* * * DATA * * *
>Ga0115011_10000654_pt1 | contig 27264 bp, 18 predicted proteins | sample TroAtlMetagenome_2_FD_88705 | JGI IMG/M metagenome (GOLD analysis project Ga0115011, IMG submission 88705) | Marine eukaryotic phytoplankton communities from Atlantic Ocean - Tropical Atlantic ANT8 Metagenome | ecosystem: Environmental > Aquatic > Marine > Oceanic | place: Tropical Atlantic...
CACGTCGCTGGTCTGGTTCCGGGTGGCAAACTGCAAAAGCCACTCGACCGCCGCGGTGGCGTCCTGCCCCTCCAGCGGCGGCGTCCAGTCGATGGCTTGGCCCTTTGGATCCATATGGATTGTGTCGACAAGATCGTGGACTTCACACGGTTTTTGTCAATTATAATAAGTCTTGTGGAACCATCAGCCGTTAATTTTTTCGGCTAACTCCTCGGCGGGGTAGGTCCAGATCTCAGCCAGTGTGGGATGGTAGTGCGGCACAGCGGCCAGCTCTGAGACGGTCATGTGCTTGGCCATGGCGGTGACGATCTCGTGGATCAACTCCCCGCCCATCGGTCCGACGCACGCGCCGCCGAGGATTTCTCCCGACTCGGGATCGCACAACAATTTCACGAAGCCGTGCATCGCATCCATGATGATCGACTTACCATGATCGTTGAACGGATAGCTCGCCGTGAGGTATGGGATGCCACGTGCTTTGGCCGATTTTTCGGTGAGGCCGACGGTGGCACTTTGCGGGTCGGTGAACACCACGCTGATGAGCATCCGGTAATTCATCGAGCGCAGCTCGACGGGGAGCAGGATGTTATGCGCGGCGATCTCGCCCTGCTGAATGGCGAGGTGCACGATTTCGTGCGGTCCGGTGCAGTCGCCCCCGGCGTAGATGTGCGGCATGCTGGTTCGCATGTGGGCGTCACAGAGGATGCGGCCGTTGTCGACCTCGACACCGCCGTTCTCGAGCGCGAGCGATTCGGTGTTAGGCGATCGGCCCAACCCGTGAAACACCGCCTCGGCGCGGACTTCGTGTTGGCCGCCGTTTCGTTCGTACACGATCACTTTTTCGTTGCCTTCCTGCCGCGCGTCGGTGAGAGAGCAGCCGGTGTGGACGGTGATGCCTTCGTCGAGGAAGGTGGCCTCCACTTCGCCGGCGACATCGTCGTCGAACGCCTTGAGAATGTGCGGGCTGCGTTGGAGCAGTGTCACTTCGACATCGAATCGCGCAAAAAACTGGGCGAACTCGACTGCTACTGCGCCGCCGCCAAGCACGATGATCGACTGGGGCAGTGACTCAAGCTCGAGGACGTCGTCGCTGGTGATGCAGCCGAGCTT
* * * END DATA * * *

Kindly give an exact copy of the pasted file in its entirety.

>Ga0115011_10000654_pt1 | contig 27264 bp, 18 predicted proteins | sample TroAtlMetagenome_2_FD_88705 | JGI IMG/M metagenome (GOLD analysis project Ga0115011, IMG submission 88705) | Marine eukaryotic phytoplankton communities from Atlantic Ocean - Tropical Atlantic ANT8 Metagenome | ecosystem: Environmental > Aquatic > Marine > Oceanic | place: Tropical Atlantic...
CACGTCGCTGGTCTGGTTCCGGGTGGCAAACTGCAAAAGCCACTCGACCGCCGCGGTGGCGTCCTGCCCCTCCAGCGGCGGCGTCCAGTCGATGGCTTGGCCCTTTGGATCCATATGGATTGTGTCGACAAGATCGTGGACTTCACACGGTTTTTGTCAATTATAATAAGTCTTGTGGAACCATCAGCCGTTAATTTTTTCGGCTAACTCCTCGGCGGGGTAGGTCCAGATCTCAGCCAGTGTGGGATGGTAGTGCGGCACAGCGGCCAGCTCTGAGACGGTCATGTGCTTGGCCATGGCGGTGACGATCTCGTGGATCAACTCCCCGCCCATCGGTCCGACGCACGCGCCGCCGAGGATTTCTCCCGACTCGGGATCGCACAACAATTTCACGAAGCCGTGCATCGCATCCATGATGATCGACTTACCATGATCGTTGAACGGATAGCTCGCCGTGAGGTATGGGATGCCACGTGCTTTGGCCGATTTTTCGGTGAGGCCGACGGTGGCACTTTGCGGGTCGGTGAACACCACGCTGATGAGCATCCGGTAATTCATCGAGCGCAGCTCGACGGGGAGCAGGATGTTATGCGCGGCGATCTCGCCCTGCTGAATGGCGAGGTGCACGATTTCGTGCGGTCCGGTGCAGTCGCCCCCGGCGTAGATGTGCGGCATGCTGGTTCGCATGTGGGCGTCACAGAGGATGCGGCCGTTGTCGACCTCGACACCGCCGTTCTCGAGCGCGAGCGATTCGGTGTTAGGCGATCGGCCCAACCCGTGAAACACCGCCTCGGCGCGGACTTCGTGTTGGCCGCCGTTTCGTTCGTACACGATCACTTTTTCGTTGCCTTCCTGCCGCGCGTCGGTGAGAGAGCAGCCGGTGTGGACGGTGATGCCTTCGTCGAGGAAGGTGGCCTCCACTTCGCCGGCGACATCGTCGTCGAACGCCTTGAGAATGTGCGGGCTGCGTTGGAGCAGTGTCACTTCGACATCGAATCGCGCAAAAAACTGGGCGAACTCGACTGCTACTGCGCCGCCGCCAAGCACGATGATCGACTGGGGCAGTGACTCAAGCTCGAGGACGTCGTCGCTGGTGATGCAGCCGAGCTT